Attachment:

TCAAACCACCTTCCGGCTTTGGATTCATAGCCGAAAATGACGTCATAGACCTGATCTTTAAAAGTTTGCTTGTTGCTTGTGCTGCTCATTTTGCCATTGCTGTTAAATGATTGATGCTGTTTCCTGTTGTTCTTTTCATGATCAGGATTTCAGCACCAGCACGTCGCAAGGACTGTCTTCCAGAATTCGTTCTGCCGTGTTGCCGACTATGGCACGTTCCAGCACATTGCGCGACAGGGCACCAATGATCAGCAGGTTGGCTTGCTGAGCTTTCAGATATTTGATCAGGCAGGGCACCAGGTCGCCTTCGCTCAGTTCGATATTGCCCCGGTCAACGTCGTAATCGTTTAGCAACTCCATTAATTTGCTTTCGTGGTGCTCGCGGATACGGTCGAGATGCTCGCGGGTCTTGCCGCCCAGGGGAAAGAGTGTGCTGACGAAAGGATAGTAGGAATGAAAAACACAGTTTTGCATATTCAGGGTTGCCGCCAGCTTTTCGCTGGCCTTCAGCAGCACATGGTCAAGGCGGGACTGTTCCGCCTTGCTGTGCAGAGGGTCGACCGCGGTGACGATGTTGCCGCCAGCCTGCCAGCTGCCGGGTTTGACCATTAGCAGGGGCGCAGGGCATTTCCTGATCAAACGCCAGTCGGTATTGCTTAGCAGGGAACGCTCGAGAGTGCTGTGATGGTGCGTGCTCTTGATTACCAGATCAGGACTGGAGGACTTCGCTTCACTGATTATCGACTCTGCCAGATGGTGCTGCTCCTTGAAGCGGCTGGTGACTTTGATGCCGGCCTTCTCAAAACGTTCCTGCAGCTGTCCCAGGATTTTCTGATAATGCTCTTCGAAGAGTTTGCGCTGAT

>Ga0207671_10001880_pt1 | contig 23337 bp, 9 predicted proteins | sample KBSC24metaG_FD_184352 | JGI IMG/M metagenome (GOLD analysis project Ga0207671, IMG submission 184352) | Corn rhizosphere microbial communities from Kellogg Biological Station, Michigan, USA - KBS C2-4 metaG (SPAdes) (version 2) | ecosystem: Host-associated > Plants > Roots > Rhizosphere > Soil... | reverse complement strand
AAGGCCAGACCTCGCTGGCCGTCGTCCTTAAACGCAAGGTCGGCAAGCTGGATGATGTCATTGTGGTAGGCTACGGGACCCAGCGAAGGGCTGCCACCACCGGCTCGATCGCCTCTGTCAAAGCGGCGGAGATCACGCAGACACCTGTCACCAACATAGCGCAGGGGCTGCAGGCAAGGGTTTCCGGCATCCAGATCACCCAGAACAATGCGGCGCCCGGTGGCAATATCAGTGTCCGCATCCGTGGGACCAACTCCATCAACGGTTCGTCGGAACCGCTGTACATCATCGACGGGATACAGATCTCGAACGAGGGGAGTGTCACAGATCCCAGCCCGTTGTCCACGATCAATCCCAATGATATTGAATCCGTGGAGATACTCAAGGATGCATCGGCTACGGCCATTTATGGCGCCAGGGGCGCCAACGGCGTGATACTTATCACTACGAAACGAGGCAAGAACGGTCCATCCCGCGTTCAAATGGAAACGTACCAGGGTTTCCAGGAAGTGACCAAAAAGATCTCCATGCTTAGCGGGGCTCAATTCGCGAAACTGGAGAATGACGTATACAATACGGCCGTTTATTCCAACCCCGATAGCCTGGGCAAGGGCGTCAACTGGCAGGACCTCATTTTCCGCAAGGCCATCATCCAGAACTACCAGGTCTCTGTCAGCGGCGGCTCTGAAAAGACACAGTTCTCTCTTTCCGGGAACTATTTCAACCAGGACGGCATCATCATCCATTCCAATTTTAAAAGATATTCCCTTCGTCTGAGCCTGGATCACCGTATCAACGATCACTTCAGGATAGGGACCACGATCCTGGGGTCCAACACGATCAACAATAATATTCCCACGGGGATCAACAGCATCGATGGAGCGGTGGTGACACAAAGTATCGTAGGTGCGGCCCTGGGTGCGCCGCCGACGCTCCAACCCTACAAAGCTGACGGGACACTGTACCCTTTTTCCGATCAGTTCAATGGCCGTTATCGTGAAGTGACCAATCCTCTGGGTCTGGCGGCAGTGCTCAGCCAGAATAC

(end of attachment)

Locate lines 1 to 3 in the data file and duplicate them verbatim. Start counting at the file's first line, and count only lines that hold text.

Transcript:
TCAAACCACCTTCCGGCTTTGGATTCATAGCCGAAAATGACGTCATAGACCTGATCTTTAAAAGTTTGCTTGTTGCTTGTGCTGCTCATTTTGCCATTGCTGTTAAATGATTGATGCTGTTTCCTGTTGTTCTTTTCATGATCAGGATTTCAGCACCAGCACGTCGCAAGGACTGTCTTCCAGAATTCGTTCTGCCGTGTTGCCGACTATGGCACGTTCCAGCACATTGCGCGACAGGGCACCAATGATCAGCAGGTTGGCTTGCTGAGCTTTCAGATATTTGATCAGGCAGGGCACCAGGTCGCCTTCGCTCAGTTCGATATTGCCCCGGTCAACGTCGTAATCGTTTAGCAACTCCATTAATTTGCTTTCGTGGTGCTCGCGGATACGGTCGAGATGCTCGCGGGTCTTGCCGCCCAGGGGAAAGAGTGTGCTGACGAAAGGATAGTAGGAATGAAAAACACAGTTTTGCATATTCAGGGTTGCCGCCAGCTTTTCGCTGGCCTTCAGCAGCACATGGTCAAGGCGGGACTGTTCCGCCTTGCTGTGCAGAGGGTCGACCGCGGTGACGATGTTGCCGCCAGCCTGCCAGCTGCCGGGTTTGACCATTAGCAGGGGCGCAGGGCATTTCCTGATCAAACGCCAGTCGGTATTGCTTAGCAGGGAACGCTCGAGAGTGCTGTGATGGTGCGTGCTCTTGATTACCAGATCAGGACTGGAGGACTTCGCTTCACTGATTATCGACTCTGCCAGATGGTGCTGCTCCTTGAAGCGGCTGGTGACTTTGATGCCGGCCTTCTCAAAACGTTCCTGCAGCTGTCCCAGGATTTTCTGATAATGCTCTTCGAAGAGTTTGCGCTGAT

>Ga0207671_10001880_pt1 | contig 23337 bp, 9 predicted proteins | sample KBSC24metaG_FD_184352 | JGI IMG/M metagenome (GOLD analysis project Ga0207671, IMG submission 184352) | Corn rhizosphere microbial communities from Kellogg Biological Station, Michigan, USA - KBS C2-4 metaG (SPAdes) (version 2) | ecosystem: Host-associated > Plants > Roots > Rhizosphere > Soil... | reverse complement strand
AAGGCCAGACCTCGCTGGCCGTCGTCCTTAAACGCAAGGTCGGCAAGCTGGATGATGTCATTGTGGTAGGCTACGGGACCCAGCGAAGGGCTGCCACCACCGGCTCGATCGCCTCTGTCAAAGCGGCGGAGATCACGCAGACACCTGTCACCAACATAGCGCAGGGGCTGCAGGCAAGGGTTTCCGGCATCCAGATCACCCAGAACAATGCGGCGCCCGGTGGCAATATCAGTGTCCGCATCCGTGGGACCAACTCCATCAACGGTTCGTCGGAACCGCTGTACATCATCGACGGGATACAGATCTCGAACGAGGGGAGTGTCACAGATCCCAGCCCGTTGTCCACGATCAATCCCAATGATATTGAATCCGTGGAGATACTCAAGGATGCATCGGCTACGGCCATTTATGGCGCCAGGGGCGCCAACGGCGTGATACTTATCACTACGAAACGAGGCAAGAACGGTCCATCCCGCGTTCAAATGGAAACGTACCAGGGTTTCCAGGAAGTGACCAAAAAGATCTCCATGCTTAGCGGGGCTCAATTCGCGAAACTGGAGAATGACGTATACAATACGGCCGTTTATTCCAACCCCGATAGCCTGGGCAAGGGCGTCAACTGGCAGGACCTCATTTTCCGCAAGGCCATCATCCAGAACTACCAGGTCTCTGTCAGCGGCGGCTCTGAAAAGACACAGTTCTCTCTTTCCGGGAACTATTTCAACCAGGACGGCATCATCATCCATTCCAATTTTAAAAGATATTCCCTTCGTCTGAGCCTGGATCACCGTATCAACGATCACTTCAGGATAGGGACCACGATCCTGGGGTCCAACACGATCAACAATAATATTCCCACGGGGATCAACAGCATCGATGGAGCGGTGGTGACACAAAGTATCGTAGGTGCGGCCCTGGGTGCGCCGCCGACGCTCCAACCCTACAAAGCTGACGGGACACTGTACCCTTTTTCCGATCAGTTCAATGGCCGTTATCGTGAAGTGACCAATCCTCTGGGTCTGGCGGCAGTGCTCAGCCAGAATAC